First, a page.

Kolstad remained quiet for most of the discussion, saying little more than denials that he broke any rules.

During public comments, 11 people spoke; seven said they opposed admonishment. Several speakers characterized the admonishment as “political” and a “power struggle.”

“Every Council Member has the right and the duty to vote their conscience,” said resident Mark Kelsey. “This is a divisive issue …that does not serve the people of Santa Clara.”

Tino Silva, who ran against Mahan in 2016 for Council and supported admonishment, said Kolstad and Mahan “had a responsibility to the public.”

“All you had to do was be honest,” he said. “Shame on you, Pat. You are a better person than this.”

Hosam Haggag, who sat on the Charter Review Committee and lobbied hard for the supermajority change, said he had no problem with Kolstad and Mahan dissenting. The goal of the supermajority, he noted, was to “drive consensus.” Instead, he said, the appointment process “dragged candidates through the mud.”

Other speakers pointed out that seeking admonishment seemed to have less to do with lack of Council appointment and more about retaliation.

“Lisa, you were appointed not elected,” said resident Noreen Brummel Giaretto. “My father [the late Wade Brummel, publisher of the Santa Clara Journal] ran every campaign of your father [Mayor Gary Gillmor].

“You ran a dirty campaign against Patty,” added Brummel Giaretto. “This is very vindictive.”

The Council voted 4-1-1 to admonish Kolstad and Mahan; Kolstad voted “no,” and Mahan abstained.

 

Litigation

The Council also got news on three pending lawsuits in which the City is involved.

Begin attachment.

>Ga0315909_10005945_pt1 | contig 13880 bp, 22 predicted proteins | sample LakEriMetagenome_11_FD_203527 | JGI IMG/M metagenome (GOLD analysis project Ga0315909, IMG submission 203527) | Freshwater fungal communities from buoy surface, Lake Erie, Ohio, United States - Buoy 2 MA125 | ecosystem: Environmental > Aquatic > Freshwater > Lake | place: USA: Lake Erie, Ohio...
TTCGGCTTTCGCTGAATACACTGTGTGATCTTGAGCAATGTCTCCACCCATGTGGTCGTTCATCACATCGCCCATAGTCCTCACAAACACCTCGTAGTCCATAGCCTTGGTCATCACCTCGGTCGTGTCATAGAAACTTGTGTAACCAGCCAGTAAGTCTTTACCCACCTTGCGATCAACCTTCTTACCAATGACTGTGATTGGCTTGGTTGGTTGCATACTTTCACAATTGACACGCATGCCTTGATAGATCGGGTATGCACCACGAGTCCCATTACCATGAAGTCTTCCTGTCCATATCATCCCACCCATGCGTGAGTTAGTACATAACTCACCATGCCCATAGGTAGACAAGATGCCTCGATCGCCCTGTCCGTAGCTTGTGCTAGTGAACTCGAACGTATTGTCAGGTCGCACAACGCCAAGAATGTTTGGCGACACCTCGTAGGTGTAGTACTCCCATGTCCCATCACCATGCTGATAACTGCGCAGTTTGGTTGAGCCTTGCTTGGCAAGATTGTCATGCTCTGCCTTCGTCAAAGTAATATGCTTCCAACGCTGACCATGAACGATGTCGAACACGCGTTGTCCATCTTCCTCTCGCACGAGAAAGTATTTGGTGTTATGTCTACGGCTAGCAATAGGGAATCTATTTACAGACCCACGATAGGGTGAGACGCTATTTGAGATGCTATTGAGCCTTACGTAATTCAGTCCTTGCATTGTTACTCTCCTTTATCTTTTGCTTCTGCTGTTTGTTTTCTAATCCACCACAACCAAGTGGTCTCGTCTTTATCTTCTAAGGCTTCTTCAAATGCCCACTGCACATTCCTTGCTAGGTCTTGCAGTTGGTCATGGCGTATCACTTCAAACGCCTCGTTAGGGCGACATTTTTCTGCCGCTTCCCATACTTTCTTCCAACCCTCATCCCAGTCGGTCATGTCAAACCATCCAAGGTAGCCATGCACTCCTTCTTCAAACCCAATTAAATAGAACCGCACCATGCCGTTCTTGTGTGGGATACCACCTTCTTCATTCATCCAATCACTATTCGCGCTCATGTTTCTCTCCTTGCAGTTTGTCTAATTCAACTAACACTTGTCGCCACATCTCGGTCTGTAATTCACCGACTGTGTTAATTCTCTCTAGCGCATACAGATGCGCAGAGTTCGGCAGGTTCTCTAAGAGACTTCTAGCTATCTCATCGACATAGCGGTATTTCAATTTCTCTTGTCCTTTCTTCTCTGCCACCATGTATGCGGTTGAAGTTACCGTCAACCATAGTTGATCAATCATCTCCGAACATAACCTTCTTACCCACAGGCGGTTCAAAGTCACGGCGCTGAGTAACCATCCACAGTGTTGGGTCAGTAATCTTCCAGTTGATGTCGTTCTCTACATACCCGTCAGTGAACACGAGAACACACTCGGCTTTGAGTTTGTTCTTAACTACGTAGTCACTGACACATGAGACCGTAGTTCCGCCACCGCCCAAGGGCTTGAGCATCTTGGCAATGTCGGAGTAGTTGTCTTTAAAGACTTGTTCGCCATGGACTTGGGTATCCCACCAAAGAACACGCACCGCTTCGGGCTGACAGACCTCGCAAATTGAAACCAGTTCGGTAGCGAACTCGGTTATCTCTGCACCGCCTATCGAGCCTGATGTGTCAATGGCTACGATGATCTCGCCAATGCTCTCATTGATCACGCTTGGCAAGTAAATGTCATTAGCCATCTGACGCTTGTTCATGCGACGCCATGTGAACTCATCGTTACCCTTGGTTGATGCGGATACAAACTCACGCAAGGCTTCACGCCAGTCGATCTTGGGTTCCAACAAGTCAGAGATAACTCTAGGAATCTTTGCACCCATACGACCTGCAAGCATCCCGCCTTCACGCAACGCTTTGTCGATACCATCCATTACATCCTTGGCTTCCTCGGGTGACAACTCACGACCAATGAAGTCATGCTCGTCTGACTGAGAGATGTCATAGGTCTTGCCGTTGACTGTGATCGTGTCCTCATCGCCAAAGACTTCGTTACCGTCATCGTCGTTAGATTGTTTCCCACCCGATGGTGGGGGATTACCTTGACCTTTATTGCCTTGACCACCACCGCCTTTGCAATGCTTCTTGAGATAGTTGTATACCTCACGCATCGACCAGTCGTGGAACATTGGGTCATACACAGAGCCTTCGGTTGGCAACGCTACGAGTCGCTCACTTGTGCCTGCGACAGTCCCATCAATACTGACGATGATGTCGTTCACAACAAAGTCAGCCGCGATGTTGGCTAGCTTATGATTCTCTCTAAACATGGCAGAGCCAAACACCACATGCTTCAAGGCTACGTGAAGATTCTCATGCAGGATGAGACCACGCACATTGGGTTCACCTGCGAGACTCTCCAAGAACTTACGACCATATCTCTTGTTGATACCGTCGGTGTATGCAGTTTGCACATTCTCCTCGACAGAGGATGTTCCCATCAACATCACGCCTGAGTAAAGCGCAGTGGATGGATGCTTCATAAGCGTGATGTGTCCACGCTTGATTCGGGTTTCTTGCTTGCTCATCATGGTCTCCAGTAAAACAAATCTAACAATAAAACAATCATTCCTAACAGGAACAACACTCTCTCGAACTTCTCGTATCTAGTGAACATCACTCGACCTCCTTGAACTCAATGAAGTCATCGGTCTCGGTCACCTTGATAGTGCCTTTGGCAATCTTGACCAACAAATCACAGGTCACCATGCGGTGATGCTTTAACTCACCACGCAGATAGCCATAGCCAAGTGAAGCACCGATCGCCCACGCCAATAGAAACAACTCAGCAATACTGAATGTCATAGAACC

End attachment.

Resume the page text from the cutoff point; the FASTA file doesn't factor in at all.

In a closed session prior to the meeting, the Council voted unanimously to appeal in the case in which it was found in violation of the California Voting Rights Act. The decision, if it stands, will split the City into six districts, each represented by one Council Member.

Although the decision will not affect the November election, the Council was dissatisfied with the mandate and will seek priority in hearing its appeal.

Two other lawsuits in which the City is embroiled, this time with the 49ers, also saw headway. The team brought the first during a dispute between the City and the team regarding whether the Forty Niners Management Company (ManCo) had provided the City the proper documents to get an accurate picture of stadium finances.

City Attorney Brian Doyle told the Council that ManCo has “unilaterally given up” that suit.

The second, a rent reset arbitration, has gone in the City’s favor. The lease set the annual rent for the stadium at $24.5 million. An option in the lease specifies that a one-time reset during the 40-year lease is possible. In 2016, Forty Niners LLC (StadCo) asked the rent to be lowered to $20.25 a year before lowering the request to $19.2 just before the arbitration was to begin.

The court ruled in favor of the City, resetting the rent to $24.76 million a year, 1 percent higher than the initial rent, meaning StadCo will owe the City back rent. Over the course of the lease, the City will net an additional $10.48 million in addition to avoiding a $170 million loss had it taken StadCo’s offer. StadCo will also be responsible for the City’s legal fees.

Doyle surmised that the decision will give the City “more credibility” and said StadCo will “treat us, perhaps, with more respect.”

 

City Institutions

City Manager Deanna Santana told the Council that the audit of the Santa Clara Convention and Visitors Bureau would be complete next week. She added that during the break she authorized $6,000 to move forward with the Art and Wine Festival and another $2,000 to Leadership Santa Clara.

Nick Kaspar, President and CEO of the Santa Clara Chamber of Commerce, said Chamber’s employees have been “working diligently” and will “take recommended improvements in stride.”

Closed session also saw the Council fill two vacancies on the Historic Landmarks Commission. The Council voted unanimously to appointment Ana Vargas-Smith and Michael Celso to those positions.

The Council meets again 7 p.m. on Tuesday, Aug. 28 in the Council Chambers at City Hall, 1500 Warburton Ave. in Santa Clara.